When using this site you do give away a certain amount of privacy so this for some may be somewhat of a deal-breaker when it comes to wanting to sign up.


GEDmatch is an interesting site that, when used correctly, might give us some interesting insight into our family histories. Compared to the big testing companies its database is smaller but it is the only place you can find matches who tested at a different company than you did.

It should be noted that you may receive emails from other users who all have access to send you messages. Also, law enforcement can use the site as easily as we can so for those with privacy issues it may not be a great thing.

In general, though it is an interesting site which, while not perhaps the easiest to navigate and understand at times, is certainly worth a look. You might just locate the missing match that solves a family mystery. The only thing stopping you before was them having tested on 23andMe and you tested on AncestryDNA.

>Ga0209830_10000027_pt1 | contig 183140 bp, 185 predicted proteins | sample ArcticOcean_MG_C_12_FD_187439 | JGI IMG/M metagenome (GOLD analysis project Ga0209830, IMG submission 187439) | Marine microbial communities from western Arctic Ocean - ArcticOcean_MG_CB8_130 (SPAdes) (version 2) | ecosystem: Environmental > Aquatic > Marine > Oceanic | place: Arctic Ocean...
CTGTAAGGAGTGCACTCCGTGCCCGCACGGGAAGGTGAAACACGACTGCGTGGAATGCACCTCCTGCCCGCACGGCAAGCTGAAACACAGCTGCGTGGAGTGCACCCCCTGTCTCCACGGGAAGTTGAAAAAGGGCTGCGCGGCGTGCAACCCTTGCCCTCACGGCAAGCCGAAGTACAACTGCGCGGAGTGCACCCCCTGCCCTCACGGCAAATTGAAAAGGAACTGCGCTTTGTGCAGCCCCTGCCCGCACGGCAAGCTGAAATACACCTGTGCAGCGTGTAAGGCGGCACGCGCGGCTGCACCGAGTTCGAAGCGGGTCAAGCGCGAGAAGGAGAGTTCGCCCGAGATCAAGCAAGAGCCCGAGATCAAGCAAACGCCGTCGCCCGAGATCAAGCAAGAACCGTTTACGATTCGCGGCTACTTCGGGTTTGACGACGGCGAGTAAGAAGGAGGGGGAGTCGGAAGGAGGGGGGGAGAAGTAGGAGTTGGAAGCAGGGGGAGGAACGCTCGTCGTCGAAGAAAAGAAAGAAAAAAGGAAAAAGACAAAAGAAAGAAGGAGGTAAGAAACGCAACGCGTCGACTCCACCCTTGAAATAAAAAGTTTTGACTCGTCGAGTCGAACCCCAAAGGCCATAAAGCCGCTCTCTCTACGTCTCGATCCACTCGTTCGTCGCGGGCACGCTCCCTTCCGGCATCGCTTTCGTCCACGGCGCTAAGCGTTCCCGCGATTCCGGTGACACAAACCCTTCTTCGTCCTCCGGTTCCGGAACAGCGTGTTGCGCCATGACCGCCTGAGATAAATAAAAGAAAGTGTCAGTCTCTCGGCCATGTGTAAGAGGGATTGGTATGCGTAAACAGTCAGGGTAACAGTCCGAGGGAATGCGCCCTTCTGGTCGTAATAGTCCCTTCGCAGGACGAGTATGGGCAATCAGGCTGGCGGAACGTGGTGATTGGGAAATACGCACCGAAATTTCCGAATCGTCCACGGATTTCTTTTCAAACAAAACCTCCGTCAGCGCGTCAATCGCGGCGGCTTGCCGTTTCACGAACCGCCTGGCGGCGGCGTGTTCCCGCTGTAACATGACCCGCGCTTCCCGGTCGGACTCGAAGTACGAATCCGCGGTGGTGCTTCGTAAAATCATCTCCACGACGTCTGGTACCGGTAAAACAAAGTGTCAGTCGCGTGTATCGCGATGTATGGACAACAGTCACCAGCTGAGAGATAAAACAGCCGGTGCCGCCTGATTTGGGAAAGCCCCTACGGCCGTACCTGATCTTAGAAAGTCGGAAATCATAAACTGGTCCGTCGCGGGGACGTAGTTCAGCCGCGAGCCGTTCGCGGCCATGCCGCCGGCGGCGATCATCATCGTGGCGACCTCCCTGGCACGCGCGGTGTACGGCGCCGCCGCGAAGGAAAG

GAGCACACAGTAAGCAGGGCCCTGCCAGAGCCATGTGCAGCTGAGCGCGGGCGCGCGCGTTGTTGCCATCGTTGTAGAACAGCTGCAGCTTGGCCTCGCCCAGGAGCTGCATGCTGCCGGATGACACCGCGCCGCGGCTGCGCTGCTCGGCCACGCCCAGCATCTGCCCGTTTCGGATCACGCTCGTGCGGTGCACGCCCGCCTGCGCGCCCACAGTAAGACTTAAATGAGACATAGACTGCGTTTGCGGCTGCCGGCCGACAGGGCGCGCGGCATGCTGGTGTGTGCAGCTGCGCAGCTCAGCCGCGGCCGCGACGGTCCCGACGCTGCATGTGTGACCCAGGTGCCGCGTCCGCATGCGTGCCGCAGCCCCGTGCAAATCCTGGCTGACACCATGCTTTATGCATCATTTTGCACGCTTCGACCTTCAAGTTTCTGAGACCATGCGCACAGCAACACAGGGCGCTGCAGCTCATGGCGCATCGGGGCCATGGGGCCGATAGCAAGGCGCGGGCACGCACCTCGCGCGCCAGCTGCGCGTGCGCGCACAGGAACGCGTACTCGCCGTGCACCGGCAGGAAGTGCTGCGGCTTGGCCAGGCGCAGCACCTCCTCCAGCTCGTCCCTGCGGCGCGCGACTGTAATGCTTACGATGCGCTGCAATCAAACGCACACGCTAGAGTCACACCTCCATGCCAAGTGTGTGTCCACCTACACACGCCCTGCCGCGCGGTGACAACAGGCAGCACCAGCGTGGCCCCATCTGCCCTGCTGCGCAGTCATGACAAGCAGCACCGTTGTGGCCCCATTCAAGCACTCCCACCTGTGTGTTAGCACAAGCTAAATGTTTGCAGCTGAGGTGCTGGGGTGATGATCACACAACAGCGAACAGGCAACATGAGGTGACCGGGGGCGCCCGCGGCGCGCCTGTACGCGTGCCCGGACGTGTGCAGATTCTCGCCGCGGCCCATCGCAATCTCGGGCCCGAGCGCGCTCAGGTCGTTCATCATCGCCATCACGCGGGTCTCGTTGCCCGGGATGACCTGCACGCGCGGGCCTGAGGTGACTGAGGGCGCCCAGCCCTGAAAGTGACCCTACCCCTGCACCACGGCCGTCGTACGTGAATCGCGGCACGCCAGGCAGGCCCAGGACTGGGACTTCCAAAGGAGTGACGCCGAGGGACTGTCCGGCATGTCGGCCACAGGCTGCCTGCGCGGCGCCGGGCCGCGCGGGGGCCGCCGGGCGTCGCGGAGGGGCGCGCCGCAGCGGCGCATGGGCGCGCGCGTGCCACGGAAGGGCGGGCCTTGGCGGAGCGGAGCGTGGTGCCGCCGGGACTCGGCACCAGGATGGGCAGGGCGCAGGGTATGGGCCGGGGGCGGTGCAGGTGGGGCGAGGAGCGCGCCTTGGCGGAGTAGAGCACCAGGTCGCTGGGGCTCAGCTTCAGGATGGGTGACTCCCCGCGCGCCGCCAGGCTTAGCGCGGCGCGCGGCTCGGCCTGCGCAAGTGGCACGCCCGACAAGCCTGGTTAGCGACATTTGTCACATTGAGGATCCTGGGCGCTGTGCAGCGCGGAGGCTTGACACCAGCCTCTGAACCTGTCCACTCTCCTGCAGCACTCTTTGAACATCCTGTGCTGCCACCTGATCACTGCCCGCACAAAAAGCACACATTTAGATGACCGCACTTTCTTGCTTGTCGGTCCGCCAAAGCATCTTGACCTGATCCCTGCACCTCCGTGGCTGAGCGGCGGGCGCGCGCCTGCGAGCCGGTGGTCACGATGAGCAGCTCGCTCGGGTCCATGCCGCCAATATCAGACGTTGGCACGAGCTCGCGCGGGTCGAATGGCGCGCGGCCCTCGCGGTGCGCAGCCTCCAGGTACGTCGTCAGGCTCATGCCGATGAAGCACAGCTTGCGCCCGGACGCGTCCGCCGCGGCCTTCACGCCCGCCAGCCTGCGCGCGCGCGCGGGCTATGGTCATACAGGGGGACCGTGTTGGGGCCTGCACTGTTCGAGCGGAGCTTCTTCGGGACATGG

Neil Edwards

Neil Edwards

Genealogist and family-tree research specialist

Neil was born in Shropshire, England surrounded by centuries of living history. His interest in the past has been a lifelong passion leading to undergraduate degrees in both Economic History & Geography and History & Politics.

This interest in history quickly translated to family history when he moved to the U.S. in 2010. It was here that he began working on his own family tree as well as that of his American wife. That research allowed him to gain a wealth of experience working with both U.S. and European genealogical documents and studying their best uses in researching family history.

Following 9 years of honing his genealogical research skills, Neil was proud to have earned a certificate in Genealogical Research from Boston University in late 2019. Neil also took part in the research process for a Duke University study into the families of 19th Century UK Members of Parliament.

Link To or Reference This Page

We spent a lot of time downloading, cleaning, merging, and formatting the data that is shown on the site.

If you found the data or information on this page useful in your research, please use the tool below to properly cite or reference Name Census as the source. We appreciate your support!

  • "How to Use GEDmatch". Accessed on October 2, 2023.

  • "How to Use GEDmatch"., Accessed 2 October, 2023

  • How to Use GEDmatch. Retrieved from